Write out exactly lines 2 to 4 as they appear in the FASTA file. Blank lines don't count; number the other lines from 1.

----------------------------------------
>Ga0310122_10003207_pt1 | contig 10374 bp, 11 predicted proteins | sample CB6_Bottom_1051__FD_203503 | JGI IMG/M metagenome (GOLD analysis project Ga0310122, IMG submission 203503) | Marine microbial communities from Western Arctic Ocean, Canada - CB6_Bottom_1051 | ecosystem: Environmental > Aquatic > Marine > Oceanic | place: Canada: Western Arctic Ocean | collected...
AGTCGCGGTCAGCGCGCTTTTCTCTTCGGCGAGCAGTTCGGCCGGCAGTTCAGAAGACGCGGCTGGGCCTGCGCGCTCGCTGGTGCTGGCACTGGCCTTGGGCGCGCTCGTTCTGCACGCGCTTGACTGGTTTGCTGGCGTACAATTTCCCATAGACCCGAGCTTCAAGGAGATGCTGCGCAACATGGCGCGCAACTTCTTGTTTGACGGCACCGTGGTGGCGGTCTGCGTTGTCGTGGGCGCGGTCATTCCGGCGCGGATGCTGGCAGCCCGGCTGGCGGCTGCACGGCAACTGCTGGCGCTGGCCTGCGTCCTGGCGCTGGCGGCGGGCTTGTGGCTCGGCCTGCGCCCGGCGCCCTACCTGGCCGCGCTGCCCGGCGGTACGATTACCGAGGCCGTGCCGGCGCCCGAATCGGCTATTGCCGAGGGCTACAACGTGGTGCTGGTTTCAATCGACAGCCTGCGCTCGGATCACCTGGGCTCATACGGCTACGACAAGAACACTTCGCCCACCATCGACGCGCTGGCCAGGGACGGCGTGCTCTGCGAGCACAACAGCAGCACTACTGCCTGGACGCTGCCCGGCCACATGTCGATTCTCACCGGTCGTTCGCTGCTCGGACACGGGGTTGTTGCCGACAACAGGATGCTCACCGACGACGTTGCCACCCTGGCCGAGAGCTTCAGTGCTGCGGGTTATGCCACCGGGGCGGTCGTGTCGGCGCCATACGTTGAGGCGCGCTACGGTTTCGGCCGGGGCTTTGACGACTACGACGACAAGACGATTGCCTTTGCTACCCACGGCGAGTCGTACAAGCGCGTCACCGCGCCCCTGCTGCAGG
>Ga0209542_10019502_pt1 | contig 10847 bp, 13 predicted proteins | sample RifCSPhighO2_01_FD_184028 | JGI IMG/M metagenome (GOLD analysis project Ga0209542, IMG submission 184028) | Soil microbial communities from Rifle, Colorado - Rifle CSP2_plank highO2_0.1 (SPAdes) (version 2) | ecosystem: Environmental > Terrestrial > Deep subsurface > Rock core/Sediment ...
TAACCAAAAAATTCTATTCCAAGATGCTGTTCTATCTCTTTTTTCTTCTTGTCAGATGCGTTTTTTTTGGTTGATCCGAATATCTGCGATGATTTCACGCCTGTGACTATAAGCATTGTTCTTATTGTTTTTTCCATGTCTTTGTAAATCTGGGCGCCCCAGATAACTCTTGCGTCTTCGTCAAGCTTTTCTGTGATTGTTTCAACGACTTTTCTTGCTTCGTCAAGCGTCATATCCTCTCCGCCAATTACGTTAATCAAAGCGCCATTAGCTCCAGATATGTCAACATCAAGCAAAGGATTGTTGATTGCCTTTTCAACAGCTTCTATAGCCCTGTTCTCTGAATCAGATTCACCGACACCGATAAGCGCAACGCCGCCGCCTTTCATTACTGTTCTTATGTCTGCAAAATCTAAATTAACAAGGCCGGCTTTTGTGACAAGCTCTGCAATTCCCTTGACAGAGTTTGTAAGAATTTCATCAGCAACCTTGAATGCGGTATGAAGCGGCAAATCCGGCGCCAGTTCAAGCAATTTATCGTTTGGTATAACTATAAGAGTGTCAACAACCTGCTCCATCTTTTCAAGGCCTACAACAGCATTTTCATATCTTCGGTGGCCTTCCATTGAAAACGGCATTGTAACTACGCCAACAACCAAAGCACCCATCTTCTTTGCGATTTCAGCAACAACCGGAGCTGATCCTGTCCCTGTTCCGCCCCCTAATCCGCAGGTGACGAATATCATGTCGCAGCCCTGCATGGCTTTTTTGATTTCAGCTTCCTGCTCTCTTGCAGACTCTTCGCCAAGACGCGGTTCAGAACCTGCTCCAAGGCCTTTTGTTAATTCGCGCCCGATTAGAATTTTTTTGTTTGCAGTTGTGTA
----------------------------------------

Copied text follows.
AGTCGCGGTCAGCGCGCTTTTCTCTTCGGCGAGCAGTTCGGCCGGCAGTTCAGAAGACGCGGCTGGGCCTGCGCGCTCGCTGGTGCTGGCACTGGCCTTGGGCGCGCTCGTTCTGCACGCGCTTGACTGGTTTGCTGGCGTACAATTTCCCATAGACCCGAGCTTCAAGGAGATGCTGCGCAACATGGCGCGCAACTTCTTGTTTGACGGCACCGTGGTGGCGGTCTGCGTTGTCGTGGGCGCGGTCATTCCGGCGCGGATGCTGGCAGCCCGGCTGGCGGCTGCACGGCAACTGCTGGCGCTGGCCTGCGTCCTGGCGCTGGCGGCGGGCTTGTGGCTCGGCCTGCGCCCGGCGCCCTACCTGGCCGCGCTGCCCGGCGGTACGATTACCGAGGCCGTGCCGGCGCCCGAATCGGCTATTGCCGAGGGCTACAACGTGGTGCTGGTTTCAATCGACAGCCTGCGCTCGGATCACCTGGGCTCATACGGCTACGACAAGAACACTTCGCCCACCATCGACGCGCTGGCCAGGGACGGCGTGCTCTGCGAGCACAACAGCAGCACTACTGCCTGGACGCTGCCCGGCCACATGTCGATTCTCACCGGTCGTTCGCTGCTCGGACACGGGGTTGTTGCCGACAACAGGATGCTCACCGACGACGTTGCCACCCTGGCCGAGAGCTTCAGTGCTGCGGGTTATGCCACCGGGGCGGTCGTGTCGGCGCCATACGTTGAGGCGCGCTACGGTTTCGGCCGGGGCTTTGACGACTACGACGACAAGACGATTGCCTTTGCTACCCACGGCGAGTCGTACAAGCGCGTCACCGCGCCCCTGCTGCAGG
>Ga0209542_10019502_pt1 | contig 10847 bp, 13 predicted proteins | sample RifCSPhighO2_01_FD_184028 | JGI IMG/M metagenome (GOLD analysis project Ga0209542, IMG submission 184028) | Soil microbial communities from Rifle, Colorado - Rifle CSP2_plank highO2_0.1 (SPAdes) (version 2) | ecosystem: Environmental > Terrestrial > Deep subsurface > Rock core/Sediment ...
TAACCAAAAAATTCTATTCCAAGATGCTGTTCTATCTCTTTTTTCTTCTTGTCAGATGCGTTTTTTTTGGTTGATCCGAATATCTGCGATGATTTCACGCCTGTGACTATAAGCATTGTTCTTATTGTTTTTTCCATGTCTTTGTAAATCTGGGCGCCCCAGATAACTCTTGCGTCTTCGTCAAGCTTTTCTGTGATTGTTTCAACGACTTTTCTTGCTTCGTCAAGCGTCATATCCTCTCCGCCAATTACGTTAATCAAAGCGCCATTAGCTCCAGATATGTCAACATCAAGCAAAGGATTGTTGATTGCCTTTTCAACAGCTTCTATAGCCCTGTTCTCTGAATCAGATTCACCGACACCGATAAGCGCAACGCCGCCGCCTTTCATTACTGTTCTTATGTCTGCAAAATCTAAATTAACAAGGCCGGCTTTTGTGACAAGCTCTGCAATTCCCTTGACAGAGTTTGTAAGAATTTCATCAGCAACCTTGAATGCGGTATGAAGCGGCAAATCCGGCGCCAGTTCAAGCAATTTATCGTTTGGTATAACTATAAGAGTGTCAACAACCTGCTCCATCTTTTCAAGGCCTACAACAGCATTTTCATATCTTCGGTGGCCTTCCATTGAAAACGGCATTGTAACTACGCCAACAACCAAAGCACCCATCTTCTTTGCGATTTCAGCAACAACCGGAGCTGATCCTGTCCCTGTTCCGCCCCCTAATCCGCAGGTGACGAATATCATGTCGCAGCCCTGCATGGCTTTTTTGATTTCAGCTTCCTGCTCTCTTGCAGACTCTTCGCCAAGACGCGGTTCAGAACCTGCTCCAAGGCCTTTTGTTAATTCGCGCCCGATTAGAATTTTTTTGTTTGCAGTTGTGTA